Perhaps spurred by recent success in wrangling enough state funds to wipe out the need for a toll on the Longmeadow Parkway, Kane County officials are contemplating their largest investment of taxpayer dollars toward lobbying at the state and federal levels.
Kane County Board Chair Corinne Pierog recently told County Board members she believes a combination of state money, remaining COVID-19 relief money and cash contributions from neighboring counties will pay off the bond the county issued to pay for Longmeadow’s construction. But that’s only if $12.5 million for Longmeadow stays in the proposed state budget through the final vote.
“Fingers crossed,” Pierog told the board’s legislative committee. “I could not be happier.”
Getting that money into the state budget for Kane County is a result of lobbying efforts by Pierog, County Board members and a private lobbying firm the county hired.
But the use of lobbyists by the county is a touchy subject with a history that goes back through at least the previous two County Board chairmen.
A previous board moved to eliminate lobbyists from the county budget in the waning tenure of former County Board Chairman Karen McConnaughay. Several board members didn’t like the political ties McConnaughay had with the lobbying firm the county used at the time.
We have already seen the returns. Sometimes you have to spend a buck to make a buck. I do not see any reason why this should not go forward. The money is there.— Michelle Gums, co-chairman of the Kane County Board’s legislative committee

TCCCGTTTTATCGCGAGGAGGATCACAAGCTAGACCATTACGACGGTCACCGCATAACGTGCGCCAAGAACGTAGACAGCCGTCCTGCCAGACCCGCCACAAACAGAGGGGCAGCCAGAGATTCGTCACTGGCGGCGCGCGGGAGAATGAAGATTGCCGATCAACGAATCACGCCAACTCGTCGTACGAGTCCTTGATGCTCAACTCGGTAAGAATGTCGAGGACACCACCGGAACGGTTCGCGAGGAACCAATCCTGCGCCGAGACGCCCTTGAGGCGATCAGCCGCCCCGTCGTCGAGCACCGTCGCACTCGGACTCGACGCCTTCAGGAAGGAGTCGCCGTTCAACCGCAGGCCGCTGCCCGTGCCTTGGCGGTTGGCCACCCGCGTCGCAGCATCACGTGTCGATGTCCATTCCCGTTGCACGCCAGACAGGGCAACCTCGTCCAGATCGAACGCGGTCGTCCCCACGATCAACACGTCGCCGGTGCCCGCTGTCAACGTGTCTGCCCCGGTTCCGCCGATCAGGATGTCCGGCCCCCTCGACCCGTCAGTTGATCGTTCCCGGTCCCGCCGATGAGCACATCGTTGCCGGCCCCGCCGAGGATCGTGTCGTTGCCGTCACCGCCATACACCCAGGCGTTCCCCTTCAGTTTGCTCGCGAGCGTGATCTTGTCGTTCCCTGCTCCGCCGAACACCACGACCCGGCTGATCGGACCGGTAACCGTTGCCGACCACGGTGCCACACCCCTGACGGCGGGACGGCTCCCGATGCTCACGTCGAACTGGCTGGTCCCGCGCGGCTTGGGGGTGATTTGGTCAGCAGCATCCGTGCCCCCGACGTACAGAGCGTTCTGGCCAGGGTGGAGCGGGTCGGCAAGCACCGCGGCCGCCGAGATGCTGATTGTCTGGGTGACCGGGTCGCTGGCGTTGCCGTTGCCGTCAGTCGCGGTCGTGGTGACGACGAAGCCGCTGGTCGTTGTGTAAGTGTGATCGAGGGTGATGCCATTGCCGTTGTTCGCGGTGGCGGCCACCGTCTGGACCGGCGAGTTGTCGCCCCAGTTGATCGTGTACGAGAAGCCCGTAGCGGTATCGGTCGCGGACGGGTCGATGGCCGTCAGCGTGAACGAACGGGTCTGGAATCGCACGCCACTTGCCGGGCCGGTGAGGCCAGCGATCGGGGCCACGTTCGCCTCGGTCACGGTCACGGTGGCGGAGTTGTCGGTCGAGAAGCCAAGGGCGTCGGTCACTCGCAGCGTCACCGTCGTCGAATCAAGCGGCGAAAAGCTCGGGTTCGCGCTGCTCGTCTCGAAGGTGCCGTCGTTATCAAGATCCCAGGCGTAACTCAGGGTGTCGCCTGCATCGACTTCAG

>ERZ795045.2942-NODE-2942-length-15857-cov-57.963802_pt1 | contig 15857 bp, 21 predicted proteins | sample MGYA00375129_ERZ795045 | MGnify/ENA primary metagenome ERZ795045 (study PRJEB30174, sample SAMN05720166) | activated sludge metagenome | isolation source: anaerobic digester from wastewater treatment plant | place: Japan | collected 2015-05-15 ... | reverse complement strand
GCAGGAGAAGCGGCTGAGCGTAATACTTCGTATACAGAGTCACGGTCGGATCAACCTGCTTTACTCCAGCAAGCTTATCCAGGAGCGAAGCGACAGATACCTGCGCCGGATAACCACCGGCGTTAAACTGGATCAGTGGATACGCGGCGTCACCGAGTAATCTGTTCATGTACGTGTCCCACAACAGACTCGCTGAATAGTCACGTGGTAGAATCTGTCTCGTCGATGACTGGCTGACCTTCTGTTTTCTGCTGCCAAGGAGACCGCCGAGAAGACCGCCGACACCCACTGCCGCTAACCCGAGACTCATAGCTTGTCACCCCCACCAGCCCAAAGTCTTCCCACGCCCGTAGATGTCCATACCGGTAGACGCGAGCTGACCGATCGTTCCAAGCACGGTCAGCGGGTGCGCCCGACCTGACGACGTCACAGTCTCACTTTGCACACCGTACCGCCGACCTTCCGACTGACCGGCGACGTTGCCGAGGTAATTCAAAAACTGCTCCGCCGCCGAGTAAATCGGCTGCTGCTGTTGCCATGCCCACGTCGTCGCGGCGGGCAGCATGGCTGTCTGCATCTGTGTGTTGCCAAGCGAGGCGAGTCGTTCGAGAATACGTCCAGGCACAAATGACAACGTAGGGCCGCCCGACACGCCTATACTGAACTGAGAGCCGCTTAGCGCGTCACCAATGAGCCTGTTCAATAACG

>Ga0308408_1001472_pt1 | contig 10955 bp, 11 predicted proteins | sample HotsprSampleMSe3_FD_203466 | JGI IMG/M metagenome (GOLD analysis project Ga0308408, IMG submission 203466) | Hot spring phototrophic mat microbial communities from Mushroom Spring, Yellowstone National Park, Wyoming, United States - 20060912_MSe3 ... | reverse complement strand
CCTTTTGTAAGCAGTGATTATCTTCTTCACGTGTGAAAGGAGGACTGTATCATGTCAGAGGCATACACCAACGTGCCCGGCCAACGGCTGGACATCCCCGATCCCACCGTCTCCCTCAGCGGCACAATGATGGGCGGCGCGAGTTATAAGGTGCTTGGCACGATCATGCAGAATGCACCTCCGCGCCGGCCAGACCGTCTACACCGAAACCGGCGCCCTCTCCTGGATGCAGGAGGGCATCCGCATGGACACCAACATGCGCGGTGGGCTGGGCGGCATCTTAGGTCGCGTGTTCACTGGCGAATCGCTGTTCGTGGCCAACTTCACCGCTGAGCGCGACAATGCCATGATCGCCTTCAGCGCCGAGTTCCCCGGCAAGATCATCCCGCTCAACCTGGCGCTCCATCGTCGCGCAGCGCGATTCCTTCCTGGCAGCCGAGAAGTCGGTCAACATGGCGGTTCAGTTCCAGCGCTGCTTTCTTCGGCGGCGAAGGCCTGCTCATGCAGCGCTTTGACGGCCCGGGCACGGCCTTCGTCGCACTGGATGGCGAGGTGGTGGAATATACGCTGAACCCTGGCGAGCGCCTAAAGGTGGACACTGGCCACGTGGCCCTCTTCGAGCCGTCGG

Then, former County Board Chair Chris Lauzen (now the county treasurer) campaigned on eliminating lobbyists as an unnecessary expense. Lauzen said his extensive experience as a former state senator and the efforts of the County Board should be all the elbow grease needed to get money from the state. However, Lauzen’s efforts never reaped any money for Longmeadow.
After Pierog’s election, the board began experimenting with lobbying again. The result was $17.5 million for Longmeadow from the state – with the promise of more to come.
With that in mind, several board members – along with Coroner Rob Russell, Sheriff Ron Hain and State’s Attorney Jamie Mosser – are backing a push for a $240,000 investment in lobbying over the next two years. Pierog also wants to enhance the county’s lobbying efforts, but she favors a lower price tag, which may mean hiring a different firm.
The board, coroner’s office, sheriff’s office and state’s attorney’s office would share the cost of hiring McGuireWoods Consulting, a high-powered lobbying firm at the state and federal levels that has many former lawmakers on the payroll.
“We have already seen the returns,” said Michelle Gums, co-chair of the board’s legislative committee. “Sometimes you have to spend a buck to make a buck. I do not see any reason why this should not go forward. The money is there.”
Not all board members are convinced. Board member Bill Lenert said the $240,000 price tag is “excessive.” The overall cost is about twice as much as the county has spent on lobbying efforts in the past.
Other board members, like Vern Tepe, object to expanding the county’s lobbying efforts because there is no organizational structure attached. For instance, it’s not clear who would be in charge of communicating with or directing the lobbying efforts other than members of the legislative committee, who serve in part-time roles.
“It’s being put together in a way that is just not well-founded or coordinated,” Tepe said.
The plan received a 4-3 vote by the County Board’s finance committee in favor of hiring the firm. But the full board still must vote on the plan.